- The rest of your essay strolls too much, as some philosophic work rather than a real constructive criticism. Anyways, thanks for your input. --Starplatinum 14:45, 3 August 2008 (BST)
- LOL! Serves me right for being gentle. How about this for clear: There were no constructive suggestions because this is a bad idea that should go away. Clear enough? --Squid Boy 17:50, 3 August 2008 (BST)
I'm getting a lot of (negative) input on the other policy and not so much here. This policy is meant to imitate the current use of soft warnings while setting an easily understandable policy that the community can refer to about them, so if you think I missed some use, or I misinterpreted how they are being currently used, then please let me know. Of course, if you just oppose the policy by principle, just vote against when it comes to vote and, if you feel like adding your criticism, do it on a civil manner and do not spam the discussion with arguing and it will be much appreciated: it's not like I love my own policies and consider them better than anything else that is already set up or could be written :). --Starplatinum 16:40, 3 August 2008 (BST)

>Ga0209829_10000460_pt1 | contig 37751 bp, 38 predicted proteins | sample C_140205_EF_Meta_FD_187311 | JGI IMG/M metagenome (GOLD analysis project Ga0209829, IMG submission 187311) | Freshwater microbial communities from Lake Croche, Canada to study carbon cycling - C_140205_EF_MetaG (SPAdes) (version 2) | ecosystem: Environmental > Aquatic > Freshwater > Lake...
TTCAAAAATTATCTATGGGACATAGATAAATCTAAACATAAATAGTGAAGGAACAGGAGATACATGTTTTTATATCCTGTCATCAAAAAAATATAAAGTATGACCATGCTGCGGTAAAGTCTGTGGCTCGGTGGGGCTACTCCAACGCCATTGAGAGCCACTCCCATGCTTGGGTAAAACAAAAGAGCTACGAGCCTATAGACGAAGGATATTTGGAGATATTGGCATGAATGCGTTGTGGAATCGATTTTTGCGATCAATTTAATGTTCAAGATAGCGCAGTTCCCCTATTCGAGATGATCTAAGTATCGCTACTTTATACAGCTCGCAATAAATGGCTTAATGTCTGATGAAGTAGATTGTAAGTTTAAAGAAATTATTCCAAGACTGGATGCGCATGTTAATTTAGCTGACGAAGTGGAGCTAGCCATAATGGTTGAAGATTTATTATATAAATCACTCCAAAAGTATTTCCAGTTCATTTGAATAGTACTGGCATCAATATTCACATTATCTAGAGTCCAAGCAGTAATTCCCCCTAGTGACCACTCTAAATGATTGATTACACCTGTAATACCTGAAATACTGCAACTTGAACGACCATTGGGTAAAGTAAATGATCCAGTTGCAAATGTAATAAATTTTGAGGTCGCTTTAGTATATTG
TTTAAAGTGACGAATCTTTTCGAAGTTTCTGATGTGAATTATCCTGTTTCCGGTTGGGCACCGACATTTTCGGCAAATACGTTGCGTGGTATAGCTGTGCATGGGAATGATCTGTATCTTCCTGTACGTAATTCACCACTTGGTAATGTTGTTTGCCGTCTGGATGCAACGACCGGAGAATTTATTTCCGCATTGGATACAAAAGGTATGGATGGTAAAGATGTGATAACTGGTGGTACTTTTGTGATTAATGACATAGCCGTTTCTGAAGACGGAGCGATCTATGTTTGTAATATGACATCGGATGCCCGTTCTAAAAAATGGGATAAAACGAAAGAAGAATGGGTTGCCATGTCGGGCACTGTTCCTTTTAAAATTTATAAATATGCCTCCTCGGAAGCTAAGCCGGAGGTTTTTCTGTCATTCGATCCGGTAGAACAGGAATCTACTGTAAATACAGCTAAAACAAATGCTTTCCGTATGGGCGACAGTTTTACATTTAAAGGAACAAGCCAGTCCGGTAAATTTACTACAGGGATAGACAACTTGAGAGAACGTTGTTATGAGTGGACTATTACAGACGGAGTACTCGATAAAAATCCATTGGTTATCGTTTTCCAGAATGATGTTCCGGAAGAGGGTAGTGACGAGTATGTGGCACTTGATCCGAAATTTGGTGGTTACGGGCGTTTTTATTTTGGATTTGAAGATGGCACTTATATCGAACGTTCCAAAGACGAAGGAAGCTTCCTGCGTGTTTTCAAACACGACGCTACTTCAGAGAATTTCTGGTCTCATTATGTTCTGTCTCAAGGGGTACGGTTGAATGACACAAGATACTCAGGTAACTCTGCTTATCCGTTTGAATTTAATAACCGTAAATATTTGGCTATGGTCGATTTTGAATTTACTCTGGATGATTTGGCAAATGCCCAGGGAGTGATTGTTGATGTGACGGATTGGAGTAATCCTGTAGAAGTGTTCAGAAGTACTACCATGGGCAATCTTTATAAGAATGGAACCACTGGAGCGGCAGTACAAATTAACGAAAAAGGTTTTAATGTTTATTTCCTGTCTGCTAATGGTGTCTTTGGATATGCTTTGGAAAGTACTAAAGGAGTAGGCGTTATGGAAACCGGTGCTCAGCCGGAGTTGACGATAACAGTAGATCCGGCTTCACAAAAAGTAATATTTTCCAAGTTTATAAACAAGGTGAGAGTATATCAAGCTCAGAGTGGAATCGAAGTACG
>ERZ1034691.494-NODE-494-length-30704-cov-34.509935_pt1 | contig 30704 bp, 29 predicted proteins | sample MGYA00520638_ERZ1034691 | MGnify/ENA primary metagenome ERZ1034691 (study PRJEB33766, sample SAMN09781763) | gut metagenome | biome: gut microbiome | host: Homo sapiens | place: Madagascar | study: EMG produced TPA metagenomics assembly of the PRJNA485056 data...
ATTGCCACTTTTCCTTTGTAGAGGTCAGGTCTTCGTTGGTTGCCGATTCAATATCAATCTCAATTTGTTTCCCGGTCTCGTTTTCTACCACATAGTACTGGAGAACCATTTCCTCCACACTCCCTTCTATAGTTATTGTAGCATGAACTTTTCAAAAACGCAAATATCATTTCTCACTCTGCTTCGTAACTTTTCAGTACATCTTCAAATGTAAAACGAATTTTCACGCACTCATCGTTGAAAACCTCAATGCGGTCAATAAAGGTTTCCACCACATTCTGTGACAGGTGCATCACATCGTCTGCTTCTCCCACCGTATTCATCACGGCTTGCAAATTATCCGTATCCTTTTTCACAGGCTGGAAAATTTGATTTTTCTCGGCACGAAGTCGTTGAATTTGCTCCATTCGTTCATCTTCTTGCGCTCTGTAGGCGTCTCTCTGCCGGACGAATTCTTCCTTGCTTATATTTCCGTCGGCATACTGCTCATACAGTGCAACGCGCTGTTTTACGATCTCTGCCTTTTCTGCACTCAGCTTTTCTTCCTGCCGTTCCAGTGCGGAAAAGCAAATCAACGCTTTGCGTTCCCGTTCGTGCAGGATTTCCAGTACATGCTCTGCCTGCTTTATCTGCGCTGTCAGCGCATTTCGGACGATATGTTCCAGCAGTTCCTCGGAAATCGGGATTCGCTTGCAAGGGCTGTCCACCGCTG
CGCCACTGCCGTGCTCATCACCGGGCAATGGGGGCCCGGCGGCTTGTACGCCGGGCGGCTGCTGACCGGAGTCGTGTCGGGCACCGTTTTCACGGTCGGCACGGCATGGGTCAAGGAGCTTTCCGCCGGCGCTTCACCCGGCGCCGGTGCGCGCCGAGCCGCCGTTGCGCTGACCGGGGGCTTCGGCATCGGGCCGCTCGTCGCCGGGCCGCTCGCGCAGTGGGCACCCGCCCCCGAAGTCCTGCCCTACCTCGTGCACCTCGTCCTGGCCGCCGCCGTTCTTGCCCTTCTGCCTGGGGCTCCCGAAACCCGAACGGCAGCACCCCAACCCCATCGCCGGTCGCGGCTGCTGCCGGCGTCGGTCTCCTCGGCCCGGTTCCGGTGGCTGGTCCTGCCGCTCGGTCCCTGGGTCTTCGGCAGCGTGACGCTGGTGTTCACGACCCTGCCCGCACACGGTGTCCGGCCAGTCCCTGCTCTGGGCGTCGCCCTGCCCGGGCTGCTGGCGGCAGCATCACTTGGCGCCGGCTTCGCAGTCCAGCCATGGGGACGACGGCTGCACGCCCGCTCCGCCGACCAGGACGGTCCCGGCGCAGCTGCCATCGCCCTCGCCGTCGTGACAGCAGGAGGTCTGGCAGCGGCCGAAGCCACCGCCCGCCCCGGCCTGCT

- General silence on the talk page means either the community does not like the idea and will vote against regardless of any changes you make or they all love it in its current form. I'm from the first, so I'll be of little help. Soft warnings are just telling the user to stop, that's all. It's a heads up for the user being softly warned and a heads up for the sysops to know what's going on and for future reference. -- AHLGTG THE END IS NIGH! 16:48, 3 August 2008 (BST)
- I agree, Soft Warnings are the Sysops telling a user to be careful, and I don't support any "official policy" limiting their ability to talk or warn other users. There's nothing official about it, and trying to make everything they do official would pointlessly cripple them in red tape and over analysis. Techercizer (Food) (TSoE) 21:56, 8 August 2008 (BST)
How soft warnings should work
Soft warnings should simply be a reminder to a user that they are doing something that can be considered vandalism if it continues after they have been reminded about it. I see absolutely no need for soft warnings to be recorded anywhere other than the talk page of the page in question (as long as the user responds, showing that they got the message) or the users talk page. If the user repeats the act they got "soft warned" for (within a reasonable timespan), the soft warnings can be linked to in any subsequent A/VB case. Other sysops don't need to be informed of soft warnings (unless it comes to an A/VB case) because if they don't notice them, then it's probably not a serious enough problem to worry about. Placing soft warnings on the A/VB page (unless it's the outcome of an existing report) only serve to further shit up the page with argument, seeing as they hold no more weight there than they should on the users talk page -- boxy talk • i 11:42 24 August 2008 (BST)